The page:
Farmers' Almanac is an annual North American periodical that has been in continuous publication since 1818. Published by Geiger of Lewiston, Maine, the Farmers' Almanac provides long-range weather predictions for both the U.S. and Canada, informative and quirky articles, tips, and valuable calendars, and information on everything from the best days to garden, fish, view planets and meteor showers, and take vacations, to full moon dates and lore, and ways to use natural remedies and life hacks for a healthier, less-stressful life.

In 1996, the magazine won the coveted National Magazine Award for General Excellence from the American Society of Magazine Editors. EW won the same award again in 2002. [7]

National Magazine Awards American accolade for print and digital publications

The National Magazine Awards, also known as the Ellie Awards, honor print and digital publications that consistently demonstrate superior execution of editorial objectives, innovative techniques, noteworthy enterprise and imaginative design. Originally limited to print magazines, the awards now recognize magazine-quality journalism published in any medium. They are sponsored by the American Society of Magazine Editors (ASME) in association with Columbia University Graduate School of Journalism and are administered by ASME in New York City. The awards have been presented annually since 1966.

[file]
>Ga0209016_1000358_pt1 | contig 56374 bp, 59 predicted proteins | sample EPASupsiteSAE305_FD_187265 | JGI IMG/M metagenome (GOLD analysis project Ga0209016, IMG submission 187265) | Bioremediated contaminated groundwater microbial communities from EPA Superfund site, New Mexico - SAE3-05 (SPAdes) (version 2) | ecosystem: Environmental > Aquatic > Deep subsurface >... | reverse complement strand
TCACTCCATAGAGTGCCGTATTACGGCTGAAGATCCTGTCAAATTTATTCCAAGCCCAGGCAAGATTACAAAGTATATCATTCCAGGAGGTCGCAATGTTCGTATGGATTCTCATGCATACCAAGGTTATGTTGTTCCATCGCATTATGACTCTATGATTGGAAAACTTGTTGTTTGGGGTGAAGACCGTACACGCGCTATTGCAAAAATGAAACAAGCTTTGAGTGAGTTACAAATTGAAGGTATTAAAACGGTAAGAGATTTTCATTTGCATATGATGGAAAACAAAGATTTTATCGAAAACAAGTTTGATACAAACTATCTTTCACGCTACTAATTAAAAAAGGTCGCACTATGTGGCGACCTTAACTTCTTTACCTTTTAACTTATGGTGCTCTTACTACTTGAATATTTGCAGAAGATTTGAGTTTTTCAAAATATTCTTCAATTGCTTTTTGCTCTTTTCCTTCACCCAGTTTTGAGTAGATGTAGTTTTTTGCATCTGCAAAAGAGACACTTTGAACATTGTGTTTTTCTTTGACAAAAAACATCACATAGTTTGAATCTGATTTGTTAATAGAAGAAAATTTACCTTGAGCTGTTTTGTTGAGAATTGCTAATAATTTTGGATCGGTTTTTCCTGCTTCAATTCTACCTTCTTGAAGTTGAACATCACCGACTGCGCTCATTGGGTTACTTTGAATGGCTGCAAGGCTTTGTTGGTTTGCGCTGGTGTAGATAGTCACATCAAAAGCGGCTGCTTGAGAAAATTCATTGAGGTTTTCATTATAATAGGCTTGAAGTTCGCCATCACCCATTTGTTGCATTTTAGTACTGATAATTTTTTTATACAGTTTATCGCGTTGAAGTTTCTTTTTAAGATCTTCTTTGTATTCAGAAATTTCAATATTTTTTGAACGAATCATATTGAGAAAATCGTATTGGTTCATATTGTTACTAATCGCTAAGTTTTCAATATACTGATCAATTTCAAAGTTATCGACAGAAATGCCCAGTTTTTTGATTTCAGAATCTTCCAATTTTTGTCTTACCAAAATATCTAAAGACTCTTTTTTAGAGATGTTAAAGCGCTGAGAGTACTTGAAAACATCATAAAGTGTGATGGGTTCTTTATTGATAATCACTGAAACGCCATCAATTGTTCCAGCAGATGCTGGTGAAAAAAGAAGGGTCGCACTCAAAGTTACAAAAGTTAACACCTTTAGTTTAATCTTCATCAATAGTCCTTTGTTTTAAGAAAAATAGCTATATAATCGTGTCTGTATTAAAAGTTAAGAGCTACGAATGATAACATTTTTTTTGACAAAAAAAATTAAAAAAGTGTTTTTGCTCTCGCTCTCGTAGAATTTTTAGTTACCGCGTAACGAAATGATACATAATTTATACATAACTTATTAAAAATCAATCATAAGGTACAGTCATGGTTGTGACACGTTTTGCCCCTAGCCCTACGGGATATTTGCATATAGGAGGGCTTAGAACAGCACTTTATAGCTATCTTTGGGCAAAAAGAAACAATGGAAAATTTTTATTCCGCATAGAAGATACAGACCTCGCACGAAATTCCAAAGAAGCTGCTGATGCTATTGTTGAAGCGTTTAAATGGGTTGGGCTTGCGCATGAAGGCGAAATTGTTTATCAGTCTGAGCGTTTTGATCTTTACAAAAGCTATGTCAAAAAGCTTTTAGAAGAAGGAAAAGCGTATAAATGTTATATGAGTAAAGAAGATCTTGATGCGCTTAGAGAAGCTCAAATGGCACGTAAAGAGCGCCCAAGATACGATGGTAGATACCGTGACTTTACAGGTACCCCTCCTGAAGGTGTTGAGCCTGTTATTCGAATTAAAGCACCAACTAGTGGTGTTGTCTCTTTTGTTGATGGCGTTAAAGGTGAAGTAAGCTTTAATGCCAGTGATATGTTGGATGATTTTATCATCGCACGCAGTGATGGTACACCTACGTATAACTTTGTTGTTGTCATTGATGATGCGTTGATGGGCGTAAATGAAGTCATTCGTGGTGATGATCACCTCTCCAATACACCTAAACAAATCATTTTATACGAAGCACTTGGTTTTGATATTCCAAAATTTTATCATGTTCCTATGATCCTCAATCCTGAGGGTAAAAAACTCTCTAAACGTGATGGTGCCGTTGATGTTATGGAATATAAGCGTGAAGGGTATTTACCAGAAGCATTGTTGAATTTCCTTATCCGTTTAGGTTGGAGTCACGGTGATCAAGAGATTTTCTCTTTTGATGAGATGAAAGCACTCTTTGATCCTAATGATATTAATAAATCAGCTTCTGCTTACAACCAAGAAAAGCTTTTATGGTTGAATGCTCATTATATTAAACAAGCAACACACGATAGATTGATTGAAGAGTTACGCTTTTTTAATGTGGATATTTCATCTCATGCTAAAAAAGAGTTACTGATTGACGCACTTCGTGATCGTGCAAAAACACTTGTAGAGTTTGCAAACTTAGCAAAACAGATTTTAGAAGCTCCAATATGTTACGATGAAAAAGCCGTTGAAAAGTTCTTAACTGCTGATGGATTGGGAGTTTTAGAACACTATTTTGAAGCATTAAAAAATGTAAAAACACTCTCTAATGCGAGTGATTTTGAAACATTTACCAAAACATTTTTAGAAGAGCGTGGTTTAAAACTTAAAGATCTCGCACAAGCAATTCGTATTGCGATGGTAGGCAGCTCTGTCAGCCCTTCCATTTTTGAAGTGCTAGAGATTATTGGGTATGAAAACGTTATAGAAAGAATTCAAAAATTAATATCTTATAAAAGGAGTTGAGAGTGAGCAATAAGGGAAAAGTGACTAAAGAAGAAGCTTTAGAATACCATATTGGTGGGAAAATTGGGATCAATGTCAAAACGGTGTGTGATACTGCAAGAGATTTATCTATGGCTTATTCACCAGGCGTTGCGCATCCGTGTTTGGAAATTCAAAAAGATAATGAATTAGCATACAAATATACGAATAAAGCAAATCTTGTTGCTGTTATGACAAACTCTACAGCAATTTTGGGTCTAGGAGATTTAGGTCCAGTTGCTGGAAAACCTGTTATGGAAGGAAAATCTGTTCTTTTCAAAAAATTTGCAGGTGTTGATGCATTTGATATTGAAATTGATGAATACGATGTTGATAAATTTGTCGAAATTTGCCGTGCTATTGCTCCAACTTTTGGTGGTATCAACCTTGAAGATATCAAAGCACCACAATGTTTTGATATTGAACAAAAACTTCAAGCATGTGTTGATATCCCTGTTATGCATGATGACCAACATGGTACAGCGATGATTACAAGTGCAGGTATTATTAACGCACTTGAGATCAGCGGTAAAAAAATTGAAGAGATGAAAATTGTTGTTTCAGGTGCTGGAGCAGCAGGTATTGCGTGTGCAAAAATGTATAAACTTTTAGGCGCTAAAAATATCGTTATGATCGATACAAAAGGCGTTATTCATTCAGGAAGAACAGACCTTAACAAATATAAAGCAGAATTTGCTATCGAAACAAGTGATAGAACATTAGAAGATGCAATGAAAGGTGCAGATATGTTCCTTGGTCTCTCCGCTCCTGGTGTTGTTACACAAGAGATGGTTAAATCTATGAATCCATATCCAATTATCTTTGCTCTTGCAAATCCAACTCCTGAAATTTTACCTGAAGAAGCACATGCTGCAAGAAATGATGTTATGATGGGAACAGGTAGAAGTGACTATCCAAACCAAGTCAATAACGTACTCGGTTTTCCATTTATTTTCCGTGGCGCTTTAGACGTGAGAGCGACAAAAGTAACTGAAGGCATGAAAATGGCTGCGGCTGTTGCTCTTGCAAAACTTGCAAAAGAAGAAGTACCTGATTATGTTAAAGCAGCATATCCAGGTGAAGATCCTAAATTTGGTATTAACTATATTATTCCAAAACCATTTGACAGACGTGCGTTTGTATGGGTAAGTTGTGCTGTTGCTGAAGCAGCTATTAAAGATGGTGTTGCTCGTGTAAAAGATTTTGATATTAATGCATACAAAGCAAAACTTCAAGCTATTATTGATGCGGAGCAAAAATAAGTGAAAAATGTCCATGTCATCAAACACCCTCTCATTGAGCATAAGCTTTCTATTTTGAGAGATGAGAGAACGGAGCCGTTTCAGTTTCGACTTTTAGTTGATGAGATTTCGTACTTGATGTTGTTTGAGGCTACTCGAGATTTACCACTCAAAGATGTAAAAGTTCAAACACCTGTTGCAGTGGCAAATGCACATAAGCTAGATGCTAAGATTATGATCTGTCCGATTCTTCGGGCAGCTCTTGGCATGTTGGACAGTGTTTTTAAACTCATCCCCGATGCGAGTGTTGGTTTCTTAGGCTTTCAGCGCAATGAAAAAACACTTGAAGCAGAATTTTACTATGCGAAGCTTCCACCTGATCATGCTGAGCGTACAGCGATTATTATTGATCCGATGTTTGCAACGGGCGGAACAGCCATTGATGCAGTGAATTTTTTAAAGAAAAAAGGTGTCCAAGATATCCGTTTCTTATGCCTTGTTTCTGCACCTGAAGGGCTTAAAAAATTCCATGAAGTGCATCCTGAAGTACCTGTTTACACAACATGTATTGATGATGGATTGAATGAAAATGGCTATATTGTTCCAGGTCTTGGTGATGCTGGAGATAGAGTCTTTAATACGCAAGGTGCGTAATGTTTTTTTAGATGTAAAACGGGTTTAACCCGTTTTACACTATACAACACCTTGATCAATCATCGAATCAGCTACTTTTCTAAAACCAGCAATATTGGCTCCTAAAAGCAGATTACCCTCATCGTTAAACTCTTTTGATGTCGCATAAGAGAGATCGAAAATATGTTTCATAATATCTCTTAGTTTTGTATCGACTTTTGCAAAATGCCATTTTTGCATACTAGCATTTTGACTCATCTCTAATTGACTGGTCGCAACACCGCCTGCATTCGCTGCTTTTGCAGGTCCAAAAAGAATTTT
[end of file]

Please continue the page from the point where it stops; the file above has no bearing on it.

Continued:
American Society of Magazine Editors

The American Society of Magazine Editors (ASME) is an industry trade group for magazine journalists and editors of magazines published in the United States. ASME includes the editorial leaders of most major consumer magazine in print and digital extensions. The group advocates on behalf of member organizations with respect to First Amendment issues and serves as a networking hub for editors and other industry employees.

In September 2016, in collaboration with People , Entertainment Weekly launched the People/Entertainment Weekly Network. The network is "a free, ad-supported online-video network carries short- and long-form programming covering celebrities, pop culture, lifestyle and human-interest stories". It was rebranded as PeopleTV in September 2017. [8]

In June 2019, it was announced that Entertainment Weekly would transition to a monthly issue model. [9]

Typical content and frequency

The magazine features celebrities on the cover and addresses topics such as television ratings, movie grosses, production costs, concert ticket sales, ad budgets, and in-depth articles about scheduling, producers, showrunners, etc.